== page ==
It was thought to be impossible. It was believed that it could not happen. But it occurred anyway. We don’t mean the sinking of Titanic but the sinking economy of the 1970s. We mean stagflation – something that was excluded in Keynes’s model, but it happened nevertheless, changing the global economy and the economics forever.

Indeed, when stagflation hit in the 1970s, as the chart below illustrates, it shocked the economists. The hydraulic Keynesian macroeconomics has been discredited, the Phillips curve taken down a notch or two, while the theories of both the Friedrich Hayek, who belonged to the Austrian school, and Milton Friedman, who developed the monetarism, gained popularity.

Chart 1: US CPI annual rate (red line, in %) and the unemployment rate (green line, in %) from January 1960 to December 1989.

Stagflation and Gold: inflation and unemployment chart

Stagflation is the simultaneous occurrence of stagnation and high inflation. It’s a great, negative macroeconomic combo: the high unemployment accompanied by rising prices. It’s a real nightmare for people who lose their jobs and face higher costs of living at the same time. And it is also a horror for policymakers. In simple Keynesians models, there can be either high unemployment or high inflation. There’s supposed to be a trade-off, an inverse relationship in this Phillips curve. If the central bank faces the first threat, it eases monetary policy. If rising prices are that urgent problem to solve, it tightens its monetary stance. But what to do when both plagues keep falling from the sky at the same time?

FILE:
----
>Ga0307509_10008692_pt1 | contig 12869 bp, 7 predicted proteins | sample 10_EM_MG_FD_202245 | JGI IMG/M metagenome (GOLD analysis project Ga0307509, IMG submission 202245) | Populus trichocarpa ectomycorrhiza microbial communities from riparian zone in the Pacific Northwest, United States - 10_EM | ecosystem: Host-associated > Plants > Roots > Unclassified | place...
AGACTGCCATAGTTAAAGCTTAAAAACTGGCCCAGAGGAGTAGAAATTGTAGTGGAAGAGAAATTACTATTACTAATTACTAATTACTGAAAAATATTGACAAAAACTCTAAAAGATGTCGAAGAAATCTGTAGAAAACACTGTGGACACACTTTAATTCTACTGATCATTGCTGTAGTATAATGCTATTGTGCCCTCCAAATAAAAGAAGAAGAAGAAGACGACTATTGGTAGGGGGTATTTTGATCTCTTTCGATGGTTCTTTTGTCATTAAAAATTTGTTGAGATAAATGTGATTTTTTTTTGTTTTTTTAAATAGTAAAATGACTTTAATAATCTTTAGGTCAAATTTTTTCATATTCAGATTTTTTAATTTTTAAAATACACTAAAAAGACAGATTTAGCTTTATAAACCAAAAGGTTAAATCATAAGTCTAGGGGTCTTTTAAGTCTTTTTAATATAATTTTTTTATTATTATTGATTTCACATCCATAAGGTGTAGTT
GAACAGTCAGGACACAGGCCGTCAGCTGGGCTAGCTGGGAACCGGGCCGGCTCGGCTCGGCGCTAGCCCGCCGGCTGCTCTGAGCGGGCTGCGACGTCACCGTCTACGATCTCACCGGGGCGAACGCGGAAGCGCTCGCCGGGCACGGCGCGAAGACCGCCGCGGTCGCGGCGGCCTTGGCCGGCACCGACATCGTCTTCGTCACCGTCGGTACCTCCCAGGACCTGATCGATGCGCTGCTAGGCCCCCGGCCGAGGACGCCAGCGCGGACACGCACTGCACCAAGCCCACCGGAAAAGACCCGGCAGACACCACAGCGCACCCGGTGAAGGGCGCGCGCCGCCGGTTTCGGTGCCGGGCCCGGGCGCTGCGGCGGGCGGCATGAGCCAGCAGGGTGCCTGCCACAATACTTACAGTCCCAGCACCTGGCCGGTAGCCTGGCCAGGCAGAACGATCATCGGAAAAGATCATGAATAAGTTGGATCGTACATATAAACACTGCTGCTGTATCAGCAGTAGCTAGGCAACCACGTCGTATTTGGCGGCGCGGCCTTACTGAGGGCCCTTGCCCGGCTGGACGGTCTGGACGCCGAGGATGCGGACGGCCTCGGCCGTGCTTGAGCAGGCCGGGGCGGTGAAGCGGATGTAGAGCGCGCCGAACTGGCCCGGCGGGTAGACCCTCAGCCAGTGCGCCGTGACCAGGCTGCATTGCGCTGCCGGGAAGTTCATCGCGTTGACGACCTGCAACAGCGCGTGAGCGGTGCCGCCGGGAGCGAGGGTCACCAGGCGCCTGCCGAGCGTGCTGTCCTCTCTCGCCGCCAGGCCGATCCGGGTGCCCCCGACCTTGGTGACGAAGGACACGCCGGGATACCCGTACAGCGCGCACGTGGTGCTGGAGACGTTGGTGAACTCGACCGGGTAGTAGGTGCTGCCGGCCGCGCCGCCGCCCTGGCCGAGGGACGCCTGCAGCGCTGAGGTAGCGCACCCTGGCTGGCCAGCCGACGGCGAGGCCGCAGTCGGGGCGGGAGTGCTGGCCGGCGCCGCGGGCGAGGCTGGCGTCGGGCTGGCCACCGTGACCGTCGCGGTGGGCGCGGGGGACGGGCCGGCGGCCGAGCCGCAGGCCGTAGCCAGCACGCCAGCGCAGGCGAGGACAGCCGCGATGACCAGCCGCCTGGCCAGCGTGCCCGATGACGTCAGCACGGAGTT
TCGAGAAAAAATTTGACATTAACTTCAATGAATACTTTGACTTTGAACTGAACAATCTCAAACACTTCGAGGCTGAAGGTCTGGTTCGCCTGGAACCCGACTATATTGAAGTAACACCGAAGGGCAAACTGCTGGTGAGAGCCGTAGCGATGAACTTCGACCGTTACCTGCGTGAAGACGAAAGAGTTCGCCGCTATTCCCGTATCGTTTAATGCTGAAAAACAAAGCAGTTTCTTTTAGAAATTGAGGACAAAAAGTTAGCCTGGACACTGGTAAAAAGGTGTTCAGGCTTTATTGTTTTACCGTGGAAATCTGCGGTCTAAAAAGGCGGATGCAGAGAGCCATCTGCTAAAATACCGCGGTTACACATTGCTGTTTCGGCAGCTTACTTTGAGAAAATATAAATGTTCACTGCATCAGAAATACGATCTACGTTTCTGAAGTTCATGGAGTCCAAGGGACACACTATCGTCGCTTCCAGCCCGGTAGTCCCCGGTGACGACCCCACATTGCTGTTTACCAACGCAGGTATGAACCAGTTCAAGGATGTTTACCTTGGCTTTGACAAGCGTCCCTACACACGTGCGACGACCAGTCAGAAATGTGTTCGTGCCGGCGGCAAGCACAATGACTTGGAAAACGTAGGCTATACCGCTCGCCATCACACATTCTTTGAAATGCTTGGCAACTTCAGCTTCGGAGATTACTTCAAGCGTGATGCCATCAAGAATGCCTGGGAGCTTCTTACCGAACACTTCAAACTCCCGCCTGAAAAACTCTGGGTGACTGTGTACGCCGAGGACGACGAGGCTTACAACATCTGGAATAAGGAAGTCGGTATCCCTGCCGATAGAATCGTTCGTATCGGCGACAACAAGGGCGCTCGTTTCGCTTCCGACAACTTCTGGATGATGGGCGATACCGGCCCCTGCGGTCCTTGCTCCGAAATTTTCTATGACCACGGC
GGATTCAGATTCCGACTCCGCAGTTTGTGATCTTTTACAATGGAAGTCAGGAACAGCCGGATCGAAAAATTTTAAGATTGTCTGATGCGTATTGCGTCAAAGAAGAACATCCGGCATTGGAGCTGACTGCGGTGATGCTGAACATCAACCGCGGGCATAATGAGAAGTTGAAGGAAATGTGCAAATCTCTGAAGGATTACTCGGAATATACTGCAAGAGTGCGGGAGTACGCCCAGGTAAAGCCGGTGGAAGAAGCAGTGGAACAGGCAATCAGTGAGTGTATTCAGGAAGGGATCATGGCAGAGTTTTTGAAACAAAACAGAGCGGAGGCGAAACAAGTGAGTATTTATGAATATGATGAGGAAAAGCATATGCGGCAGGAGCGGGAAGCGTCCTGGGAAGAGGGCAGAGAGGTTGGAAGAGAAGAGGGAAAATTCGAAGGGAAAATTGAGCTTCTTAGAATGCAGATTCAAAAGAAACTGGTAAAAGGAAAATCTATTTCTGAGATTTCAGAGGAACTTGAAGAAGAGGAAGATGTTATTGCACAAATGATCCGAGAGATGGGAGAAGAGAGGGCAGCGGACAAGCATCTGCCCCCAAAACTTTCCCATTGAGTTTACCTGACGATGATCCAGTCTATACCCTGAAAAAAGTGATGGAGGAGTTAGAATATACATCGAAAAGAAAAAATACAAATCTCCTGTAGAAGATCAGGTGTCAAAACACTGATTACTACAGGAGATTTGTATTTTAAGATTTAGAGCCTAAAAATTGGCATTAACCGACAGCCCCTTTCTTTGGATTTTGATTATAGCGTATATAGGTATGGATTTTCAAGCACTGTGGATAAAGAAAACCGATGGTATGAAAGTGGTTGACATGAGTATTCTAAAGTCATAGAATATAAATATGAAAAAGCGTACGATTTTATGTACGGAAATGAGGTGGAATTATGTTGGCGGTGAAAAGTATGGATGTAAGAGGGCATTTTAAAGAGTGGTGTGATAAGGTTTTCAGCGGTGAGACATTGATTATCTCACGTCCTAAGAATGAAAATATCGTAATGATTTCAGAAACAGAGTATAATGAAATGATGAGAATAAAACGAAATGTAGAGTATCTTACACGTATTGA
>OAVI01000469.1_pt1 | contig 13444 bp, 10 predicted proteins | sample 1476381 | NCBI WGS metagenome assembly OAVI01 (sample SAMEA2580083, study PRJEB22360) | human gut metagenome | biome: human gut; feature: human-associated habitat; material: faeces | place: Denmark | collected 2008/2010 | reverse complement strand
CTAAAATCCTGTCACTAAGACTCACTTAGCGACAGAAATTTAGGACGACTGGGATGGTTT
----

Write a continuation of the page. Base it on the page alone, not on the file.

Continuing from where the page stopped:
One option is to call Paul Volcker who has successfully fought high inflation and stabilized economy through draconian interest rate hikes. Or you can buy gold which serves as an inflation hedge and the safe haven asset – and just watch the world burn. That is, after you pay the capital gains taxes on your phantom profits.

The point is that inflation makes us all poorer but in such an environment, gold attracts additional interest and can more than keep up with the pace of inflation. It’s a proven inflation hedge that protects purchasing power on a long-term basis. In ancient times, a Roman citizen could buy a toga, belt and sandals for one ounce of gold. How much does a decent men’s suit cost today? You guessed that right.

Stagflation and Gold

Indeed, gold shined during the stagflationary 1970s, as the chart below shows. As one can see, the price of the yellow metal started to rally in late 1976, suring from slightly above $100 to around $650 in 1980, when the CPI annual rate reached its peak of 14 percent. 

Chart 2: Gold prices (yellow line, right axis, London P.M. Fix, in $) and inflation rates (red line, left axis, annual % change in CPI rate) from 1971 to 1989.

Stagflation and Gold: inflation rates chart

Unfortunately for gold, Paul Volcker became the Fed Chair in 1979, quickly slowing the rapid growth of the money supply and allowing interest rates to rise. As a consequence of his decisive actions, inflation declined, while gold topped out and entered a bear market. But if stagflation happens again, gold should gain.